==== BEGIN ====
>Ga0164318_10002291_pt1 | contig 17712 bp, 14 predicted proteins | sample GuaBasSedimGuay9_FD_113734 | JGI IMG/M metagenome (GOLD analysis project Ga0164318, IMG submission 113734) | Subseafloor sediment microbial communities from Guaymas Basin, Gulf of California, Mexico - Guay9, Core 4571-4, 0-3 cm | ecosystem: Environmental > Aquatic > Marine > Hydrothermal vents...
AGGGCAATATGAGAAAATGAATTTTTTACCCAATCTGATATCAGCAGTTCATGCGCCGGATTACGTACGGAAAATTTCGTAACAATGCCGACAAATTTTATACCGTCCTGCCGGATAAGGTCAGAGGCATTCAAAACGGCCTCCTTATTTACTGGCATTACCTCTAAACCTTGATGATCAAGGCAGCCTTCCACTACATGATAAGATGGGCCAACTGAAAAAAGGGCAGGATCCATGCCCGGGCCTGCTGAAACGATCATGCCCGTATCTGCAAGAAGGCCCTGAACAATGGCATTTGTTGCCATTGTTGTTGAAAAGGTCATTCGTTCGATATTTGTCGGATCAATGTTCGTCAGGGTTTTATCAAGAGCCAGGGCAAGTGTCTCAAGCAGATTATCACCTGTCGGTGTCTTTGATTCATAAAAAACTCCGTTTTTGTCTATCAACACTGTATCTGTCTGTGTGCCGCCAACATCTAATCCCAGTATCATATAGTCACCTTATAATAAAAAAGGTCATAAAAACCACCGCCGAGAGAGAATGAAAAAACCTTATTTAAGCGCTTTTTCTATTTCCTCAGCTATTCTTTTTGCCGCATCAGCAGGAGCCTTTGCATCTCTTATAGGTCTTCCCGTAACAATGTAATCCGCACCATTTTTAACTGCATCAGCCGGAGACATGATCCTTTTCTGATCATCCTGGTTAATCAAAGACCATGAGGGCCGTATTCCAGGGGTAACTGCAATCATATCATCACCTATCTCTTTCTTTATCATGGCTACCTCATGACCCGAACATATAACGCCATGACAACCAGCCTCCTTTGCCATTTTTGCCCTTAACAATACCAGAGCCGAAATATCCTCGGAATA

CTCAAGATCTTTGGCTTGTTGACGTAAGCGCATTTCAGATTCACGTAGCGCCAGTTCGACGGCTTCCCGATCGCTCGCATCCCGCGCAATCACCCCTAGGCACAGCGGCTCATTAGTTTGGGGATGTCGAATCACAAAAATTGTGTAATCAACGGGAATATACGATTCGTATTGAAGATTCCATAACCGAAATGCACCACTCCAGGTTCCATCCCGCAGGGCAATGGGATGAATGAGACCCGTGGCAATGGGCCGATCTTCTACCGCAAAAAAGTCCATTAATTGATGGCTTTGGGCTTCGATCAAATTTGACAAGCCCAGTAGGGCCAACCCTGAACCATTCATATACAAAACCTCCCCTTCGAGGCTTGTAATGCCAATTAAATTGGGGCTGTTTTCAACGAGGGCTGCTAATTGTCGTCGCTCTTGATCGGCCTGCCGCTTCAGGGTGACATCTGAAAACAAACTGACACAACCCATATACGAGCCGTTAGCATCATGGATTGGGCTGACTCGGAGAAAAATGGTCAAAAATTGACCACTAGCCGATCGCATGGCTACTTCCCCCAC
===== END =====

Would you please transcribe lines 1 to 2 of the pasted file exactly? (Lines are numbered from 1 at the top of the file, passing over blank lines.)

>Ga0164318_10002291_pt1 | contig 17712 bp, 14 predicted proteins | sample GuaBasSedimGuay9_FD_113734 | JGI IMG/M metagenome (GOLD analysis project Ga0164318, IMG submission 113734) | Subseafloor sediment microbial communities from Guaymas Basin, Gulf of California, Mexico - Guay9, Core 4571-4, 0-3 cm | ecosystem: Environmental > Aquatic > Marine > Hydrothermal vents...
AGGGCAATATGAGAAAATGAATTTTTTACCCAATCTGATATCAGCAGTTCATGCGCCGGATTACGTACGGAAAATTTCGTAACAATGCCGACAAATTTTATACCGTCCTGCCGGATAAGGTCAGAGGCATTCAAAACGGCCTCCTTATTTACTGGCATTACCTCTAAACCTTGATGATCAAGGCAGCCTTCCACTACATGATAAGATGGGCCAACTGAAAAAAGGGCAGGATCCATGCCCGGGCCTGCTGAAACGATCATGCCCGTATCTGCAAGAAGGCCCTGAACAATGGCATTTGTTGCCATTGTTGTTGAAAAGGTCATTCGTTCGATATTTGTCGGATCAATGTTCGTCAGGGTTTTATCAAGAGCCAGGGCAAGTGTCTCAAGCAGATTATCACCTGTCGGTGTCTTTGATTCATAAAAAACTCCGTTTTTGTCTATCAACACTGTATCTGTCTGTGTGCCGCCAACATCTAATCCCAGTATCATATAGTCACCTTATAATAAAAAAGGTCATAAAAACCACCGCCGAGAGAGAATGAAAAAACCTTATTTAAGCGCTTTTTCTATTTCCTCAGCTATTCTTTTTGCCGCATCAGCAGGAGCCTTTGCATCTCTTATAGGTCTTCCCGTAACAATGTAATCCGCACCATTTTTAACTGCATCAGCCGGAGACATGATCCTTTTCTGATCATCCTGGTTAATCAAAGACCATGAGGGCCGTATTCCAGGGGTAACTGCAATCATATCATCACCTATCTCTTTCTTTATCATGGCTACCTCATGACCCGAACATATAACGCCATGACAACCAGCCTCCTTTGCCATTTTTGCCCTTAACAATACCAGAGCCGAAATATCCTCGGAATA